After visiting La Sagrada Familia, we hoped in a taxi again and headed to another of Gaudi’s most famous works: Park Güell. We spend the rest of the afternoon wandering around the park, and admiring the architecture and the views. The park was a nice escape from city life, and was beautifully landscaped.

While we didn’t spend the money to venture onto the terrace, we didn’t find it necessary with the amount of land to cover. We hiked all the way to the top of the steep hillside and back down again making a full circle around the park. The sunshine and warm weather definitely made the experience that much better.

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On our last night, we took the kids out for dinner. We also met up with one of Marguerite’s friends from college who had been living in Barcelona. We had a lovely night and spent a lot of good time catching up.

I fell in love with Barcelona and I honestly can’t wait to go visit again. There was just something about the bright positivity of the city that I can’t resist. I highly recommend visiting if you ever have the chance.

Madrid, Spain

Beginning last November, my sister (Marguerite) and I started planning our yearly trip to Europe with two new additions to our group. My brother (Olson) and his girlfriend (Sam) decided to join us this summer, only to add more fun to our adventures. For the past few summers, my sister and I have traveled to the Netherlands in the short time period between school and summer camp to visit our family. As we’ve gotten older and more adventurous we have added countries to our trips, always experiencing new things and visiting friends abroad. This summer, we all decided to check Spain and Italy off our travel bucket lists. We had about a week and a half of travel, so we found four cities that piqued our interest the most, and started planning.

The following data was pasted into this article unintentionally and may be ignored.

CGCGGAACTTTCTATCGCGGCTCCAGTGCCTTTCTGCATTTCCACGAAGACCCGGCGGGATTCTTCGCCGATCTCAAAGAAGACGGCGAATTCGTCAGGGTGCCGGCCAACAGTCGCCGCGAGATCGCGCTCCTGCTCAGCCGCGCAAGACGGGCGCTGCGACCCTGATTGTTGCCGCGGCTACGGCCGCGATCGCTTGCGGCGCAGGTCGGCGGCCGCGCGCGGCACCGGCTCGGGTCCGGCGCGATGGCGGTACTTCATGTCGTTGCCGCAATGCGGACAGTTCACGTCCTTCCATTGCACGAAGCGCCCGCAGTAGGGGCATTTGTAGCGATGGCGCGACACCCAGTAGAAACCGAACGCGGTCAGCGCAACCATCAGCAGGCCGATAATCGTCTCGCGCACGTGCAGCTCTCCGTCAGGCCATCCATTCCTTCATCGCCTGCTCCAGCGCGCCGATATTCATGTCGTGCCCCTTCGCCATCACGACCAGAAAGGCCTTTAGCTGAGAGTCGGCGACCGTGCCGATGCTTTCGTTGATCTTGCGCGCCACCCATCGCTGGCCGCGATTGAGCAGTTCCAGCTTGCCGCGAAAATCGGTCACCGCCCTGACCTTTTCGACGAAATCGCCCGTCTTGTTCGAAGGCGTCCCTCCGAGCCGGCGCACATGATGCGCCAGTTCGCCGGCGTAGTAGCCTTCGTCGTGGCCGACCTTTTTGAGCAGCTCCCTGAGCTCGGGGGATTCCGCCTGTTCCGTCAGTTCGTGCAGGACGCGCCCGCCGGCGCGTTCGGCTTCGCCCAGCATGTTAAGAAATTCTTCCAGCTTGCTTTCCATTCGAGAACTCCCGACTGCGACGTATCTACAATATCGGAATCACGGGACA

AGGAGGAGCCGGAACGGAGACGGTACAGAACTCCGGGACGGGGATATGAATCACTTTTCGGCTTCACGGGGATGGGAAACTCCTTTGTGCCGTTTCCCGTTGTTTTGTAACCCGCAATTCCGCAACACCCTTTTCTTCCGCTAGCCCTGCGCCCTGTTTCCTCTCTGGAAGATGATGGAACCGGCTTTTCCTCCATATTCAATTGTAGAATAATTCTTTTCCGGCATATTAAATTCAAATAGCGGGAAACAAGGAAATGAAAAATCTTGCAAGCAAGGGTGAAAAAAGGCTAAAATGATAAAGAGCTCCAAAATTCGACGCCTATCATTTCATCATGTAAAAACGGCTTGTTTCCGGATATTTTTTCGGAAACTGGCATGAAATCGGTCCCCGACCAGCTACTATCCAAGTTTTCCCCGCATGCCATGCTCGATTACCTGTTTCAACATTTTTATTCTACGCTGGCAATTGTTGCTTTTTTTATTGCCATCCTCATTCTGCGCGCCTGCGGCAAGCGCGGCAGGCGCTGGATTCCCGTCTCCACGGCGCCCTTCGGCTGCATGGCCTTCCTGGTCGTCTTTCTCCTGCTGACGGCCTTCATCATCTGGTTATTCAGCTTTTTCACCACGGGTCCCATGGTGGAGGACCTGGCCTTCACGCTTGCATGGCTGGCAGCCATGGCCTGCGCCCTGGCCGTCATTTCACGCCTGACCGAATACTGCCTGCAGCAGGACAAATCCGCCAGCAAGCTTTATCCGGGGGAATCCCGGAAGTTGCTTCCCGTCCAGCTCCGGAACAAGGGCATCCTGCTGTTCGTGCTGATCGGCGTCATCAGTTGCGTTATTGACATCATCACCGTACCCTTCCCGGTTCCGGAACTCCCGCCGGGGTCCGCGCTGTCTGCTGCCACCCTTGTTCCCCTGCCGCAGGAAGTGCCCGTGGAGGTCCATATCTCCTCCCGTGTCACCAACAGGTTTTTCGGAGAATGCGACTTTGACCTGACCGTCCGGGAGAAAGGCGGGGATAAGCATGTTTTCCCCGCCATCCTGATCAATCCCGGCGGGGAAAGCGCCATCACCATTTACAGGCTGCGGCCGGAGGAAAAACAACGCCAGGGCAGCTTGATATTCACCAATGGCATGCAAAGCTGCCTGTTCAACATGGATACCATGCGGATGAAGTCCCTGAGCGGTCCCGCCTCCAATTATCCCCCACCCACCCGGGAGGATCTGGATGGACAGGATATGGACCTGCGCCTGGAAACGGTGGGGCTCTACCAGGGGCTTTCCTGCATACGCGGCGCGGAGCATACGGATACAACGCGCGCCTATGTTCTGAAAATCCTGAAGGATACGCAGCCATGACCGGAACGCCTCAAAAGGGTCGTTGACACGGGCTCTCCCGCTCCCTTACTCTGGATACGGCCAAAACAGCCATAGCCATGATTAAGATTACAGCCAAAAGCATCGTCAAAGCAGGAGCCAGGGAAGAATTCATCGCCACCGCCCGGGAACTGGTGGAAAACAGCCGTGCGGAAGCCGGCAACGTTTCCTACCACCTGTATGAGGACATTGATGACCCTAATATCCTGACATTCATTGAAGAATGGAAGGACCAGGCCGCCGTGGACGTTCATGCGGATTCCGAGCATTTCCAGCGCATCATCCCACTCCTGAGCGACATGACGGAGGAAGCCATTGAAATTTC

Our first city was Madrid, Spain. One of my best friends from boarding school lives there, so I used our trip as an excuse to go see her. Unfortunately, we didn’t plan our trip very well and we came right in the middle of her final exams, but we did get to see her for a bit. We didn’t do a whole lot of planning for Madrid, and weren’t really sure what we should be going to see. So a lot of our time was spent just wandering the streets.

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On our first night, after a bit of miscommunication and confusion with our AirBnB hosts, we finally arrived at our AirBnB and were ready for dinner. We were not fully acquainted with the cultural differences in Spain, and when we arrived at this restaurant at nearly 8 p.m. we were shocked to find out that they were not serving dinner yet. Luckily they opened just a few minutes later and we were able to have our first true Spanish meal. This place was recommended by our AirBnB hosts, and it was absolutely delicious, plus who couldn’t turn down a restaurant with such an appealing look! We ended the night with a stroll around and a first taste of Madrid, as well as a cone of gelato before making our way back to the apartment.

 

The next morning, after a bit of research, we decided to visit the train station, the The Museo Nacional Centro de Arte Reina Sofía, and Plaza Mayor. These things were all relatively close to our apartment, and we were able to knock out all of these sights before noon.

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We were starting to get a bit hungry and were looking for a place to rest for a minute. Knowing that Spain is known for its churros, we found the Chocolatería San Ginés which just happens to be one of the most famous spots for churros in Madrid! I definitely recommend stopping by and getting yourself some churros here. Also, the hot chocolate is a necessity for the churros, and no, it isn’t like American hot chocolate. Haha.

 

After a quick churros break, we headed back onto the streets, looking for Puerta De Sol. I think we were all a bit overwhelmed by the crowds (we are used to the quiet Appalachian mountains) to fully enjoy Puerta de Sol, and we decided to do a little shopping on the back streets of Madrid after that.

After some shopping and walking around all day, we were tired so we headed back to our AirBnB to take a quick rest before having dinner with my friend Sandra.

 

At around 8, we met up with Sandra, and had tapas at a restaurant I can no longer remember the name of. It was so nice getting to see her again after two years, and having someone who actually spoke Spanish to be our translator. Our limited Spanish was getting us by, but it was nice to have that person to actually know what was going on.